Health officials explain how to safely gather for worship services as NC loosens restrictions

RALEIGH, N.C. (WTVD) -- As North Carolina begins loosening restrictions of the state stay-at-home order, many wondered whether they could gather for religious services.

On the North Carolina Department of Health and Human Services website, officials wrote that outdoor worship services are allowed. In a Frequently Asked Questions document, officials clarified, "Places of worship may hold services that exceed the Mass Gathering Limit of ten people if those services are held outdoors in an unenclosed space and if attendees follow Recommendations to Promote Social Distancing and Reduce Transmission."

During a news conference Monday, North Carolina DHHS Secretary Dr. Mandy Cohen clarified that outdoor activities are considered "low-risk" for the spread of COVID-19, while indoor activities may present a higher risk for transmission.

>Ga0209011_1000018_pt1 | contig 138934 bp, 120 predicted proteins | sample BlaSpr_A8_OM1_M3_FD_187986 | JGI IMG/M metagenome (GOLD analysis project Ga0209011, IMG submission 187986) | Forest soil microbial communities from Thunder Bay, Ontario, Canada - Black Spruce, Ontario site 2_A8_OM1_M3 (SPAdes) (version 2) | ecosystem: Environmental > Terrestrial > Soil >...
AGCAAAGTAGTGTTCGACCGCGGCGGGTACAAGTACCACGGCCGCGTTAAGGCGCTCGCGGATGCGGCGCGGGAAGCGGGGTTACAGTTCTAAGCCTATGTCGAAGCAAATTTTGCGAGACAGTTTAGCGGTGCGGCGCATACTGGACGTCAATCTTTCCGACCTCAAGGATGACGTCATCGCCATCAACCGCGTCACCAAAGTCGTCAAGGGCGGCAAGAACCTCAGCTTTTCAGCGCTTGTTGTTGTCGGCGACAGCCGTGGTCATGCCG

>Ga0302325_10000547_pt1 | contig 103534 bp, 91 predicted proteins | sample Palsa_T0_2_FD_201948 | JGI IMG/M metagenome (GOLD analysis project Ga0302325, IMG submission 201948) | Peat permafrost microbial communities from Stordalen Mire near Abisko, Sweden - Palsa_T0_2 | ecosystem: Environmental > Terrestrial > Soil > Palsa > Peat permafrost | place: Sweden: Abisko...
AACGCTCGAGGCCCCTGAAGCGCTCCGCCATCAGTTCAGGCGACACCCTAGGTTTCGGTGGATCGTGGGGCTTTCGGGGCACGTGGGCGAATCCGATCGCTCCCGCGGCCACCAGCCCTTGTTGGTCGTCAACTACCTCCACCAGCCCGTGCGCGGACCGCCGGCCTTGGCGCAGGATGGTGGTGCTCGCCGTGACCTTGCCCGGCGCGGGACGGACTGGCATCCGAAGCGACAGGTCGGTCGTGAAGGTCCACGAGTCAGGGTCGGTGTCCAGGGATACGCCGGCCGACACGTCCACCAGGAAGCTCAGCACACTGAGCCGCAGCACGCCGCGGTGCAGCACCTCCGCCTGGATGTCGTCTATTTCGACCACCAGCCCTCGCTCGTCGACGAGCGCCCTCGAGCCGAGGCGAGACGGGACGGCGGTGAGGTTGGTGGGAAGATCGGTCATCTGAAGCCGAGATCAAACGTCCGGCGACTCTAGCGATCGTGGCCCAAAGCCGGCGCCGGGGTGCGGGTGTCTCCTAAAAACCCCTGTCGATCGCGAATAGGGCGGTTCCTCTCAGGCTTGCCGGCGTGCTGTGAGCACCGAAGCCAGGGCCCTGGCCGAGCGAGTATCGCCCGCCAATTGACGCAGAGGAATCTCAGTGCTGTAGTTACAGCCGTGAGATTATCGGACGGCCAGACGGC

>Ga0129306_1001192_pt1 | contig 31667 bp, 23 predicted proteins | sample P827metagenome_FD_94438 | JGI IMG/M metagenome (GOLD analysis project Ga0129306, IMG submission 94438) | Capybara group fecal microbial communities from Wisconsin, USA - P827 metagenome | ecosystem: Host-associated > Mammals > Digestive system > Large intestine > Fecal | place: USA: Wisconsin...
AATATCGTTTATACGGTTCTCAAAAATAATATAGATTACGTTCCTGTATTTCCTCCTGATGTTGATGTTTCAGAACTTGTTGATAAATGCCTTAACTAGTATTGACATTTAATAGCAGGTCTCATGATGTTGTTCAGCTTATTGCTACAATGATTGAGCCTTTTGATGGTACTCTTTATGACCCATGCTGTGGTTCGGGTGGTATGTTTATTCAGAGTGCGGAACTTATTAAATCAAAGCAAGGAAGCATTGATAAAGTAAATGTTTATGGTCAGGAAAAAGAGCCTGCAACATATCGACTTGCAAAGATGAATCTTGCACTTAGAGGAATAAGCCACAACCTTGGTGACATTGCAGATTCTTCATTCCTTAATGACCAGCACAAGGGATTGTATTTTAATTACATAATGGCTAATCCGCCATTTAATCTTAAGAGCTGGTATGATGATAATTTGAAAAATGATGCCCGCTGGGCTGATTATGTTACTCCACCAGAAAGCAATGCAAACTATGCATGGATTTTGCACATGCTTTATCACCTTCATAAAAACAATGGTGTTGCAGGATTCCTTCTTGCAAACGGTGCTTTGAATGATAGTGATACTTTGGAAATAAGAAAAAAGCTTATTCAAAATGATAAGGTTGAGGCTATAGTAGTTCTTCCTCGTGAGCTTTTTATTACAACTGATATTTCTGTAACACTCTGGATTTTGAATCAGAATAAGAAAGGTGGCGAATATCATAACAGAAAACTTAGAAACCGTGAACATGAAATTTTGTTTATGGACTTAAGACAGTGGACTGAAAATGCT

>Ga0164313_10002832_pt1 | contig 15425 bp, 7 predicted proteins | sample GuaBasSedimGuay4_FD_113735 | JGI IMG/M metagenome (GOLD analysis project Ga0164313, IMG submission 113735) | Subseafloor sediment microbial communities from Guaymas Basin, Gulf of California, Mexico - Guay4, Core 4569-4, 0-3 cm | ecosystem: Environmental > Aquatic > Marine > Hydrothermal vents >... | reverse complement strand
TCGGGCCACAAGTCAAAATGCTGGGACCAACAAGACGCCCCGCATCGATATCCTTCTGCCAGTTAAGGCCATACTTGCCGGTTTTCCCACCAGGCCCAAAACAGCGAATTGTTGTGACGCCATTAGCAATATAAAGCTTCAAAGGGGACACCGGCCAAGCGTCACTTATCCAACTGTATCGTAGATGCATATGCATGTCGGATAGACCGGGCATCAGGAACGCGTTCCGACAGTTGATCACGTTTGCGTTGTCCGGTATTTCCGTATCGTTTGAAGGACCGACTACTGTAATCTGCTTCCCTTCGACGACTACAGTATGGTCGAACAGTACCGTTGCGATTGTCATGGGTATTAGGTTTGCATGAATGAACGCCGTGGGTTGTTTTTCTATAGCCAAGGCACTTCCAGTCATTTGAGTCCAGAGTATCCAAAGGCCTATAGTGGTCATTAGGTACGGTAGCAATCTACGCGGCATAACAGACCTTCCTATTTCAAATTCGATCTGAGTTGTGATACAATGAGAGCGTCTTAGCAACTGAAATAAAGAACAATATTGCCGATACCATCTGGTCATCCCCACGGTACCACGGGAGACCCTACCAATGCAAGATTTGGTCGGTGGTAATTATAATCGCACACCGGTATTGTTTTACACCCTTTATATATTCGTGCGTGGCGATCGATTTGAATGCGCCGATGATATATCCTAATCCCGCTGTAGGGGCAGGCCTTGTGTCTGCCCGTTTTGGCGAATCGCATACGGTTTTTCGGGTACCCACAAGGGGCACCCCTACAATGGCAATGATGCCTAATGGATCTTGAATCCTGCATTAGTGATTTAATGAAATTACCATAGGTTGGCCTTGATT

While Cohen encouraged faith leaders to hold services outdoors, where they could ask their congregations to spread out, wear face coverings and stay seated, she said indoor services are not banned under the stay-at-home order.

She said when people move indoors, there are more considerations to take into account--air flow and how easily particles can spread around a room, surfaces that people touch frequently such as door handles and shared facilities, and how many people can fit in a room and still maintain social distancing.

But Cohen added that worship services have a special legal status. "We don't want to interrupt anyone's ability to worship, to pray, but we want to keep folks safe," Cohen said. "That's why we're trying to find this middle ground."

If a religious group is unable to worship outdoors, Cohen offered a few options for keeping congregants safe.

"If you need to come indoors, we want you to stay below 10 people," Cohen said. "Can you use online streaming to do worship services? Can you stagger? Can you go into multiple rooms so that folks aren't in the same physical place, again, so there's different air movement, different surfaces that people are touching?"

Cohen also stressed that during services--whether indoors or outdoors--attendees should continue to practice the "three W's": wearing a mask, waiting six feet apart and washing hands frequently.
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